Abstract: Structural growth, feed consumption, rumen development, metabolic response, and immune response were studied in Holstein calves fed milk through either a conventional method or a step-down (STEP) method. In the conventional method, calves (n = 20) were fed colostrum and then milk at a rate of 10% of their BW for the entire period of 44 d. In the STEP method, calves (n = 20) were given colostrum and then milk at a rate of 20% of their BW for 23 d, which was reduced (between d 24 to 28) to 10% of their BW for the remaining 16 d. The calves on both methods were weaned gradually by diluting milk with water between d 45 and 49. After weaning, feed consumption, structural growth, and body weight gain were monitored until calves were 63 d of age. At d 63, twelve calves (6/treatment) were euthanized and rumen papillae length, papillae width, rumen wall thickness, and emptied forestomach weight were recorded. At wk 4, 7, and 9, ruminal contents were collected to enumerate rumen metabolites. The STEP-fed calves consumed a greater amount of milk than conventionally fed calves during the pre-STEP (d 1 to 28), post-STEP (d 29 to 49), and preweaning (d 1 to 49) periods. Consumption of starter and hay was greater during the pre-STEP period and lesser during the post-STEP and postweaning (d 50 to 63) periods in calves on the conventional method than on the STEP method. Body weight gain and structural growth measurements of calves were greater on the STEP method than on the conventional method. A hypophagic condition caused by greater milk consumption depressed solid feed intake of STEP-fed calves during the pre-STEP period, and a hyperphagic response caused by a reduced nutrient supply from milk triggered their consumption of solid feed during the post-STEP and postweaning periods. Ruminal pH and concentrations of ammonia, total volatile fatty acids, acetate, propionate, butyrate, and plasma beta-hydroxybutyrate were higher in calves on the STEP method and at weaning and postweaning (d 63) were lower in calves on the conventional method. Emptied weight of the forestomach, rumen wall thickness, papillae length, papillae width, and papillae concentration were higher in calves on the STEP method than in those on the conventional method. Blood glucose was lower, and blood urea nitrogen and beta-hydroxybutyrate at weaning and postweaning were higher in STEP-fed calves. Serum IgG, IgA, and triglycerides for 1, 2, and 3 wk of age were higher in calves on the STEP method than in those on the conventional method. In conclusion, greater feed consumption, BW gain, and structural growth, and a more metabolically and physically developed rumen were observed in calves on the STEP method than in those on the conventional method.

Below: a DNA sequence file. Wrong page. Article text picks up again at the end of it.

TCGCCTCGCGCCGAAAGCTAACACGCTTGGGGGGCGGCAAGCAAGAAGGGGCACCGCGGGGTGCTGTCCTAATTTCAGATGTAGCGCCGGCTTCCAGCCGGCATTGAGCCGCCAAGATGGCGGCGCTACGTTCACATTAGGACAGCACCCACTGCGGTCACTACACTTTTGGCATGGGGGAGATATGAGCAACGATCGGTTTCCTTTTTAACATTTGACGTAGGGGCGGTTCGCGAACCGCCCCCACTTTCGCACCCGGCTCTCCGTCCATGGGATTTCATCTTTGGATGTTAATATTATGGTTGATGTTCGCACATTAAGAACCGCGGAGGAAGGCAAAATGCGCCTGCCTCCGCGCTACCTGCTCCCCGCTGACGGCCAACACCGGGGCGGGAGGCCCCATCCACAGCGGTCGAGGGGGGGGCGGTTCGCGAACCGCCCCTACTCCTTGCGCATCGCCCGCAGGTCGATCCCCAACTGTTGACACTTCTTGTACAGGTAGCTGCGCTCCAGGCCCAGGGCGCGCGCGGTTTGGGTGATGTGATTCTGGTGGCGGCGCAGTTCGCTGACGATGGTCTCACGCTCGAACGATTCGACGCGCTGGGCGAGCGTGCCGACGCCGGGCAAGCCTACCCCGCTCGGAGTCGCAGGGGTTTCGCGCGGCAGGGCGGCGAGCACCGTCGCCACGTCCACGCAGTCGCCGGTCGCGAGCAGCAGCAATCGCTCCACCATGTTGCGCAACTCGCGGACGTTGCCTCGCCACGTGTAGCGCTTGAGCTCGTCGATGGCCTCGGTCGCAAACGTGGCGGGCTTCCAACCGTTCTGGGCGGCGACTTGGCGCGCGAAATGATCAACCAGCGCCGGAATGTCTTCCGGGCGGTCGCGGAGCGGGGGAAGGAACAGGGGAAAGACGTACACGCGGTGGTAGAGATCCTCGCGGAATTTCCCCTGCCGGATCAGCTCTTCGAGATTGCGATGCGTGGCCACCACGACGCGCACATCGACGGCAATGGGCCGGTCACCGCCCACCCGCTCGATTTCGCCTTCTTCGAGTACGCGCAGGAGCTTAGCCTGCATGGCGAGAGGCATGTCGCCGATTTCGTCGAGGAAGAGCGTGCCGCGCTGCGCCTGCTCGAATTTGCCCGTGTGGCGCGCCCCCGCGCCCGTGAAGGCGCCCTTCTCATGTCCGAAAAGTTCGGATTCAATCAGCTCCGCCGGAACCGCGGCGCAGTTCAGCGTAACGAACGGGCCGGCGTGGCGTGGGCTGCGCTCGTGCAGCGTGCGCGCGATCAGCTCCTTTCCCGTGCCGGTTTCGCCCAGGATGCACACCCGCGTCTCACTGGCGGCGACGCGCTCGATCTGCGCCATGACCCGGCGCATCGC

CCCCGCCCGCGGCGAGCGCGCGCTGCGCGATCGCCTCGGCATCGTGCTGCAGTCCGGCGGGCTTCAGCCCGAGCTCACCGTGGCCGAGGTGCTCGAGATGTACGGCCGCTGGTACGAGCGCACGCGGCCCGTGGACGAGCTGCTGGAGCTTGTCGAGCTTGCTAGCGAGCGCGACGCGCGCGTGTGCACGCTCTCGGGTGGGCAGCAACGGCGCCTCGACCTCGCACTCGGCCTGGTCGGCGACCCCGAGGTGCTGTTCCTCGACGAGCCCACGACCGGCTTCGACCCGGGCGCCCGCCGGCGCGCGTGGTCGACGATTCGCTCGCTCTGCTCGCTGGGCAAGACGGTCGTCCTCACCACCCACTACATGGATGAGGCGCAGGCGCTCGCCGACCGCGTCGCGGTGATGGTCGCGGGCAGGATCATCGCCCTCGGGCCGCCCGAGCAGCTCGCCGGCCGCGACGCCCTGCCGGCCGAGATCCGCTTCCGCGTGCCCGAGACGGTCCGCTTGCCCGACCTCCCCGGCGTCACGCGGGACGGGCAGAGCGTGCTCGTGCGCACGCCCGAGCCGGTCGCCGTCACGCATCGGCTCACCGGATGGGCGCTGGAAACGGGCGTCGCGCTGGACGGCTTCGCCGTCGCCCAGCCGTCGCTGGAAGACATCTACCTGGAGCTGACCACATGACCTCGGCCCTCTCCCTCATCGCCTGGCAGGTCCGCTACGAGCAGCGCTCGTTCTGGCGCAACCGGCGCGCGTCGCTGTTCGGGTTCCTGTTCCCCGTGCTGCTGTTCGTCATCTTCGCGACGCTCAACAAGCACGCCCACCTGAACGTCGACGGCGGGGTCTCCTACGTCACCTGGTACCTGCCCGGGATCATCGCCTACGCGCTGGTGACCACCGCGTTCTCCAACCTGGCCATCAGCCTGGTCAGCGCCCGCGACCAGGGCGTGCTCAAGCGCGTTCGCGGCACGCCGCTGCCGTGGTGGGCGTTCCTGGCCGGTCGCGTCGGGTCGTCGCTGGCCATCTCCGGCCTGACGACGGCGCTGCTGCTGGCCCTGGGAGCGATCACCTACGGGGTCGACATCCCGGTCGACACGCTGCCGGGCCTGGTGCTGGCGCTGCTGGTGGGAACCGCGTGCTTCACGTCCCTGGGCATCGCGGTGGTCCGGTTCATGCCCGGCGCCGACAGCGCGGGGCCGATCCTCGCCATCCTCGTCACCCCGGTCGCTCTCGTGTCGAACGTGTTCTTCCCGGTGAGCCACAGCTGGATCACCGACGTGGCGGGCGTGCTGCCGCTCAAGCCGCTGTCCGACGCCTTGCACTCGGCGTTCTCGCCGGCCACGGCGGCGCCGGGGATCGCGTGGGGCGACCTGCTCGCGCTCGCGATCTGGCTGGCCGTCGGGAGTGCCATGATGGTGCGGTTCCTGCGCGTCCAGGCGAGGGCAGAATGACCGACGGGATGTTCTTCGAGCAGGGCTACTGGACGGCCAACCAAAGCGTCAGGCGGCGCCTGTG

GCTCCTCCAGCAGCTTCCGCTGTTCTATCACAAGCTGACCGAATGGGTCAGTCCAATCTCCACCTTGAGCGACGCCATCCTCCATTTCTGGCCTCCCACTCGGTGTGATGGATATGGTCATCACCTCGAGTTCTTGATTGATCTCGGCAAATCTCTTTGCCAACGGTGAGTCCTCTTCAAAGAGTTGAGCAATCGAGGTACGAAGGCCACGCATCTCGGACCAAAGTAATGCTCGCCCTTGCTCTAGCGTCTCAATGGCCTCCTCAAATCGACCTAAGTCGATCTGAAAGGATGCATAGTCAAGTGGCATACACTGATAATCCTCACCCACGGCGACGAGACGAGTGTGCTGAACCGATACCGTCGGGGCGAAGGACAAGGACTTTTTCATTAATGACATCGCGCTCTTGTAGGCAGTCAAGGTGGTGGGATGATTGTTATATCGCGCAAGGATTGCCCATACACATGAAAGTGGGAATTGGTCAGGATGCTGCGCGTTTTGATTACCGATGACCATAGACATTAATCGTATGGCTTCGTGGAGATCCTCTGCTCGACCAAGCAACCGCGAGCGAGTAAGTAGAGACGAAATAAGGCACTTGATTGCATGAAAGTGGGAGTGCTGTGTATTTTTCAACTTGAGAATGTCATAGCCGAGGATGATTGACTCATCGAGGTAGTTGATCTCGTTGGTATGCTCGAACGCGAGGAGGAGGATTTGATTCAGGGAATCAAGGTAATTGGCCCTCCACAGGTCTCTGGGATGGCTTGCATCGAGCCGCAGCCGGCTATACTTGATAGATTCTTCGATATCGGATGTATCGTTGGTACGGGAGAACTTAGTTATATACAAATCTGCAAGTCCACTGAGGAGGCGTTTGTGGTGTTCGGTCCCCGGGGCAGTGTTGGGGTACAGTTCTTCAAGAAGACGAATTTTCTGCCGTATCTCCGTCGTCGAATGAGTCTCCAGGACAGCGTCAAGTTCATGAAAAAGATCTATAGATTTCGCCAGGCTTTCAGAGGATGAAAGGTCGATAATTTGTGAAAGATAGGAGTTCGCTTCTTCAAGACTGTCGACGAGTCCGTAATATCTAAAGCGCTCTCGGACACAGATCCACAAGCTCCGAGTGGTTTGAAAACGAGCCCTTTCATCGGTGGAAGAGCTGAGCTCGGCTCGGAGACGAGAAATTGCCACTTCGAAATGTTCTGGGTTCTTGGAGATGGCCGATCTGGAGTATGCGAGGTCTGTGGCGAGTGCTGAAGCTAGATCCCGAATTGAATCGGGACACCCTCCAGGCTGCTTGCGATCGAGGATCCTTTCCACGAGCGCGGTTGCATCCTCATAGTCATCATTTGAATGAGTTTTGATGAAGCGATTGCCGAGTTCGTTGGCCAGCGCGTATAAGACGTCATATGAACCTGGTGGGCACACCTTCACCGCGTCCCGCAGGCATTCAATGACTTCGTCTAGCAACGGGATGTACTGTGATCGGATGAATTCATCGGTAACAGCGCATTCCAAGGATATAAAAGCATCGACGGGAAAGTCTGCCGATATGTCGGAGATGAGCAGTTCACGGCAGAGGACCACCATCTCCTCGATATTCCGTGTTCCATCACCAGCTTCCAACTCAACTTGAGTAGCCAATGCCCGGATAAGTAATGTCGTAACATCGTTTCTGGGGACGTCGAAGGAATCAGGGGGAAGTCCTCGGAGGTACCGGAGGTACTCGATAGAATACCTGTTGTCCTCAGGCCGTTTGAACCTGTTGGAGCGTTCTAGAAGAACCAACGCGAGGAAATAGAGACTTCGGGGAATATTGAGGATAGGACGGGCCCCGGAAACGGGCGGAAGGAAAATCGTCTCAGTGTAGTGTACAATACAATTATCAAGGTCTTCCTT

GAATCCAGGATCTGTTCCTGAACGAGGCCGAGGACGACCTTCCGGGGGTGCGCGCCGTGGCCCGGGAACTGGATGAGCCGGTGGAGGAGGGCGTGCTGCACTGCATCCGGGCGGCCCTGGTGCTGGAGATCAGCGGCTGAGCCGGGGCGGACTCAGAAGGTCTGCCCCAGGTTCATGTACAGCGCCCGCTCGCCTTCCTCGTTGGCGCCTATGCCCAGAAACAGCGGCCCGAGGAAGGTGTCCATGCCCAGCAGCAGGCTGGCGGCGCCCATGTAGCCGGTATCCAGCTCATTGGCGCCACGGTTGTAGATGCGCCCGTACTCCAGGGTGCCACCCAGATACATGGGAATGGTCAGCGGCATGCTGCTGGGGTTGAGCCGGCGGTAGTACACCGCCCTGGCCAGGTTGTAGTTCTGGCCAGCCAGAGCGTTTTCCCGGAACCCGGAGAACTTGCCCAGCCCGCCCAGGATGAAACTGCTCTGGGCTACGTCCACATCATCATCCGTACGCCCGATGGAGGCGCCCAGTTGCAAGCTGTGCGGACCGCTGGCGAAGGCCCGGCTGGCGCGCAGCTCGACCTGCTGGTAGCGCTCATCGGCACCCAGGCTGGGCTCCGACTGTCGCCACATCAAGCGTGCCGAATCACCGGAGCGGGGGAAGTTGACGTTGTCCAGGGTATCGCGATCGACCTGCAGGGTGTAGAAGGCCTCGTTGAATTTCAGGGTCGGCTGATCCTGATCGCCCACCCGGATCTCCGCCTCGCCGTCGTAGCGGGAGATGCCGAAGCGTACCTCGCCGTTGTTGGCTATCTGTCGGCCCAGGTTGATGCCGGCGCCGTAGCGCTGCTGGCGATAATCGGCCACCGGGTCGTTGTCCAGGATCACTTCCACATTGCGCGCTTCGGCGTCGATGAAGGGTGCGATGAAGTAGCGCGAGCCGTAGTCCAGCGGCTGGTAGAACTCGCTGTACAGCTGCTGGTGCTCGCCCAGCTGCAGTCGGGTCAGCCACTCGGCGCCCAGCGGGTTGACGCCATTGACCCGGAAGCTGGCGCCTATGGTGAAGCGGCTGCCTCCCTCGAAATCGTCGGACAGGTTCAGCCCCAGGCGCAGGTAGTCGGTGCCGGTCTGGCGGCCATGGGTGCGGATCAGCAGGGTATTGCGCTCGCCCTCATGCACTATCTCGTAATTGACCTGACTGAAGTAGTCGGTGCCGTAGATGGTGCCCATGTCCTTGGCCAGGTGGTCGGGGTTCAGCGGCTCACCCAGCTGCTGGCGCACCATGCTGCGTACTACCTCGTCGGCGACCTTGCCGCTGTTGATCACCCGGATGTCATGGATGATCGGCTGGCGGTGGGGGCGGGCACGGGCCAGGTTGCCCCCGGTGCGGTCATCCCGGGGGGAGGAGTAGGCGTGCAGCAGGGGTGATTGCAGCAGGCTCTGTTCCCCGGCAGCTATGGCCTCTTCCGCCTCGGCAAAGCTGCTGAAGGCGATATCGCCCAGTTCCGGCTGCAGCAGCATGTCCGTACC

Pub.: 22 Jun '07, Pinned: 28 Aug '17